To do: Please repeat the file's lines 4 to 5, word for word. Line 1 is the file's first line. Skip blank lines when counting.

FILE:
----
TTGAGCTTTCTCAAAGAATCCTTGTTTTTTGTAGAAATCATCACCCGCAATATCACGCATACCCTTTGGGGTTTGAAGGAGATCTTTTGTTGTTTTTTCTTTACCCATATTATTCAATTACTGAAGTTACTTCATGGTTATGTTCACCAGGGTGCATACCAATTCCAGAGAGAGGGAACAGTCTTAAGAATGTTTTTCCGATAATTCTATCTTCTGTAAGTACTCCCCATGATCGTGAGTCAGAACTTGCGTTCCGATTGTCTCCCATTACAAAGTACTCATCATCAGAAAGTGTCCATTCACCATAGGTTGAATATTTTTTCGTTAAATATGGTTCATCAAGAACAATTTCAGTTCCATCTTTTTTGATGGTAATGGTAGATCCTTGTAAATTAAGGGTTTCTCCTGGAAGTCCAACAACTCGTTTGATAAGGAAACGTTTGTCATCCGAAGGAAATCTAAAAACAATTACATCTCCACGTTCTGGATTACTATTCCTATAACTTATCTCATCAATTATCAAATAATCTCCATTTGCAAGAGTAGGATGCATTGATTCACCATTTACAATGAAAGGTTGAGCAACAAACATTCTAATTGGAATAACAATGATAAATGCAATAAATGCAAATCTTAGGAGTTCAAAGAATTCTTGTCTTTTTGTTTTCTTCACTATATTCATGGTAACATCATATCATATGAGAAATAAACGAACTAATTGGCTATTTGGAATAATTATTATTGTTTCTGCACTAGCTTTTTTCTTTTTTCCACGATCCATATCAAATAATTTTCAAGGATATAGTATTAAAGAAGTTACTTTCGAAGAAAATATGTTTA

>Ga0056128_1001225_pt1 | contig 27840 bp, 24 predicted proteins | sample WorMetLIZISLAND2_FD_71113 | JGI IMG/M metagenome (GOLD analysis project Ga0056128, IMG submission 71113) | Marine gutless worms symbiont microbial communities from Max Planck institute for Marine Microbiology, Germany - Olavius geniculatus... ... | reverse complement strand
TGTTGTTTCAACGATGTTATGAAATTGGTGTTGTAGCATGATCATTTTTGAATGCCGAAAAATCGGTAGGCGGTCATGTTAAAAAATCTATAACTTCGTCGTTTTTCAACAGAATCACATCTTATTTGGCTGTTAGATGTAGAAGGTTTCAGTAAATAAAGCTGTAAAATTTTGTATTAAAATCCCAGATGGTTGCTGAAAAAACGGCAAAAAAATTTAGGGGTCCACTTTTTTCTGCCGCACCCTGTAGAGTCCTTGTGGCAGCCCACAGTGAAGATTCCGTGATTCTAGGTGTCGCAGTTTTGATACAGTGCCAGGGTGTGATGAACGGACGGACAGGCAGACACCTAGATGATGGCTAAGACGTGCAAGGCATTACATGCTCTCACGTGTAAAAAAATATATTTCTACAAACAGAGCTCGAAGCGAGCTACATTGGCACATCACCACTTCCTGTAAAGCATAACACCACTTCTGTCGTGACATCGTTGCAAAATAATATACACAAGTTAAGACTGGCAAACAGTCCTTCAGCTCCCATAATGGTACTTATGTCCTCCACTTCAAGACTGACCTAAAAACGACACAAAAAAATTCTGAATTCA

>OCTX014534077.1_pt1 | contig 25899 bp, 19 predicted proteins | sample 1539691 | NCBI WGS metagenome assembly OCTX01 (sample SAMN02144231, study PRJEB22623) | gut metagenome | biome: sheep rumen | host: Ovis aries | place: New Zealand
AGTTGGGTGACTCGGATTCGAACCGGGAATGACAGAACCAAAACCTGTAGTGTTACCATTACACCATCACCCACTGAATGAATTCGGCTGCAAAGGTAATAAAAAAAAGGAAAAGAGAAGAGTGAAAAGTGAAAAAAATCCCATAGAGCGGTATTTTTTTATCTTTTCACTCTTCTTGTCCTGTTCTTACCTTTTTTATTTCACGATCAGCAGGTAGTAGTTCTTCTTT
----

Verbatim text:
>OCTX014534077.1_pt1 | contig 25899 bp, 19 predicted proteins | sample 1539691 | NCBI WGS metagenome assembly OCTX01 (sample SAMN02144231, study PRJEB22623) | gut metagenome | biome: sheep rumen | host: Ovis aries | place: New Zealand
AGTTGGGTGACTCGGATTCGAACCGGGAATGACAGAACCAAAACCTGTAGTGTTACCATTACACCATCACCCACTGAATGAATTCGGCTGCAAAGGTAATAAAAAAAAGGAAAAGAGAAGAGTGAAAAGTGAAAAAAATCCCATAGAGCGGTATTTTTTTATCTTTTCACTCTTCTTGTCCTGTTCTTACCTTTTTTATTTCACGATCAGCAGGTAGTAGTTCTTCTTT